July 1, 2024 / Modified jul 2, 2024 9:59 a.m.

New findings about Jupiter revolve around Great Red Spot

Data from James Webb Space Telescope adds to giant planet's mystery.

James Webb Jupiter New observations of the Great Red Spot on Jupiter have revealed that the planet’s atmosphere above and around the infamous storm is surprisingly interesting and active. This graphic shows the region observed by Webb — first its location on a NIRCam image of the whole planet (left), and the region itself (right), imaged by Webb’s Near-InfraRed Spectrograph (NIRSpec).
ESA/Webb, NASA & CSA, Jupiter ERS Team, J. Schmidt, H. Melin, M. Zamani (ESA/Webb)

The University of Arizona-backed James Webb Space Telescope is bringing scientists new information about one of the solar system's most fascinating features.

Jupiter's Great Red Spot has amazed scientists since the 17th century. UA planetary scientist Bill Hubbard describes it as a high-pressure system in the giant planet's cloud deck that observers have watched grow and shrink over the last several decades.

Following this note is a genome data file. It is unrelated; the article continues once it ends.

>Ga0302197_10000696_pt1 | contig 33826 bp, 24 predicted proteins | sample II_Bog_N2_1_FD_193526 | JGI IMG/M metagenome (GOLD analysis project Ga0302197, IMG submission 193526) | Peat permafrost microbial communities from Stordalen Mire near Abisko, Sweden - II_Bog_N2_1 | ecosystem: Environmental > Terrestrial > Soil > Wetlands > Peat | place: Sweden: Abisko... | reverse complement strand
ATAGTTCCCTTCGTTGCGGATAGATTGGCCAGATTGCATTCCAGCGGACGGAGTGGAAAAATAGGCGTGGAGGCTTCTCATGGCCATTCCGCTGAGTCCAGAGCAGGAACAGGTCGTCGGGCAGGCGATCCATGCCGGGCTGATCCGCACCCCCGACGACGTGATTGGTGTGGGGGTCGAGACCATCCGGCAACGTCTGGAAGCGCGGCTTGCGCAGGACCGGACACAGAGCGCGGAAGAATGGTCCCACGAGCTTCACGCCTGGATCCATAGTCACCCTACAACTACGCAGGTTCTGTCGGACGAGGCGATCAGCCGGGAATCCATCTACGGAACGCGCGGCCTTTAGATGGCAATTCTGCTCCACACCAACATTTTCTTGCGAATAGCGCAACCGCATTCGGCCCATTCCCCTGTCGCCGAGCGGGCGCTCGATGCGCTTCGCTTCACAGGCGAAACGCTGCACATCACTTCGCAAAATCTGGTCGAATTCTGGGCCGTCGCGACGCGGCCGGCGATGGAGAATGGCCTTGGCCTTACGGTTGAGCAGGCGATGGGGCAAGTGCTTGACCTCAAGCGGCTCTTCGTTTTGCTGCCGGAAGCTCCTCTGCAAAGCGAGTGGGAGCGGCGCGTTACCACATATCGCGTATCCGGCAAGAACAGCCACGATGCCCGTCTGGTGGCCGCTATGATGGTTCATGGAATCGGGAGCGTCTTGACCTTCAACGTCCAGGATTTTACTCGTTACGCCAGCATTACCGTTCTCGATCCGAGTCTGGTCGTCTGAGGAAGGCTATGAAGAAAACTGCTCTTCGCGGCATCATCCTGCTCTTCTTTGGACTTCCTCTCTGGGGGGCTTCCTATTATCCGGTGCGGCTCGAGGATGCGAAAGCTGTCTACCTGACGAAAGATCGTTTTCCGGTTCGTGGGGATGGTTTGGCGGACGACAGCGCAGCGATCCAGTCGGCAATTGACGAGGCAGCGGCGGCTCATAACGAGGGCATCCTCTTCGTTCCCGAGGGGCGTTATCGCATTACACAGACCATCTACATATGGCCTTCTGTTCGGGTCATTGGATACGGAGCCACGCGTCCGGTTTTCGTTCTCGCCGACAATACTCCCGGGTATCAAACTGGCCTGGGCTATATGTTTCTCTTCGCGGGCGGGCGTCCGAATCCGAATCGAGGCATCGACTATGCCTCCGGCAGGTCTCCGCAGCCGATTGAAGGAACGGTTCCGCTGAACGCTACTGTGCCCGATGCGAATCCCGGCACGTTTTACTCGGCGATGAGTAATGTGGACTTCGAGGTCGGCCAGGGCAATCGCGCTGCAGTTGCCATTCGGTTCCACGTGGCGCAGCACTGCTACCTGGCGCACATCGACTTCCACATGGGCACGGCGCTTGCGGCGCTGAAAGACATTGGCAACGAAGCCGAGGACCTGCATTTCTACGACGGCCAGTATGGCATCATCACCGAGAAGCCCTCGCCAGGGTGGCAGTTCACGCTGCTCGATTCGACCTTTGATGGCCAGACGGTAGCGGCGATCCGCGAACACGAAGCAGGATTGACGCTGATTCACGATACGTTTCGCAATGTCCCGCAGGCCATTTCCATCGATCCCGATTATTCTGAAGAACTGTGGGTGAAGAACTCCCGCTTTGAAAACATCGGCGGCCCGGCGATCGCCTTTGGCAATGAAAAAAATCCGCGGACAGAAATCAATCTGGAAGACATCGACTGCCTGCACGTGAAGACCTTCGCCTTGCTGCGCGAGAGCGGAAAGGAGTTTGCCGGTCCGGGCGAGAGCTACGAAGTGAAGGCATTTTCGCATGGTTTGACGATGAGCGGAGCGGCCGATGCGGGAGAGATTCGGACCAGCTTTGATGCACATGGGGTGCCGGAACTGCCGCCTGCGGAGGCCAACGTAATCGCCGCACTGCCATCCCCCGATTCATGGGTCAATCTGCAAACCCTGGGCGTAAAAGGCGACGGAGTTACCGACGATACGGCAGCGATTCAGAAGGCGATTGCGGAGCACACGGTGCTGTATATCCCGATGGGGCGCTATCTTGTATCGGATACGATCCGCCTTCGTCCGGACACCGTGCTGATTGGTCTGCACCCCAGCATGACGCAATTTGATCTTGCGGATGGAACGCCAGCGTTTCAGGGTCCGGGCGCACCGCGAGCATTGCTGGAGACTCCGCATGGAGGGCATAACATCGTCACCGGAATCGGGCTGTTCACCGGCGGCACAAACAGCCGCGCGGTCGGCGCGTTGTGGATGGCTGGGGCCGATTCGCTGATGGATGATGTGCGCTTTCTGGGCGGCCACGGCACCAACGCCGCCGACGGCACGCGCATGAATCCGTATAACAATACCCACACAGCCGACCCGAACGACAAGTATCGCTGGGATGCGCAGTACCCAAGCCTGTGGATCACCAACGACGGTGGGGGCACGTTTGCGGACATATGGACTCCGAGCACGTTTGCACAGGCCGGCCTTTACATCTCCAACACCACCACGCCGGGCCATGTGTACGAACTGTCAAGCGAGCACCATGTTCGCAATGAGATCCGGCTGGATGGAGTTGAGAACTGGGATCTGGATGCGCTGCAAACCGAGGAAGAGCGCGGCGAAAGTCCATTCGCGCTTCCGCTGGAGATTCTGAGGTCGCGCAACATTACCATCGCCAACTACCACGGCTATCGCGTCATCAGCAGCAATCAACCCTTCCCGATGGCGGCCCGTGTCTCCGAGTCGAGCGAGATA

"It's a semi-permanent feature of Jupiter but it definitely changes over time," he said. "It's still a mystery as to what it is."

A recently-published article using data collected by the Webb telescope notes the discovery of what scientists think are gravity waves in the region of the Great Red Spot.

The most recent images have also shown the Great Red Spot isn't as big as it used to be. Observers say it was once the size of 3 Earths put together. Now it can barely fit one.

By posting comments, you agree to our
AZPM encourages comments, but comments that contain profanity, unrelated information, threats, libel, defamatory statements, obscenities, pornography or that violate the law are not allowed. Comments that promote commercial products or services are not allowed. Comments in violation of this policy will be removed. Continued posting of comments that violate this policy will result in the commenter being banned from the site.

By submitting your comments, you hereby give AZPM the right to post your comments and potentially use them in any other form of media operated by this institution.
AZPM is a service of the University of Arizona and our broadcast stations are licensed to the Arizona Board of Regents who hold the trademarks for Arizona Public Media and AZPM. We respectfully acknowledge the University of Arizona is on the land and territories of Indigenous peoples.
The University of Arizona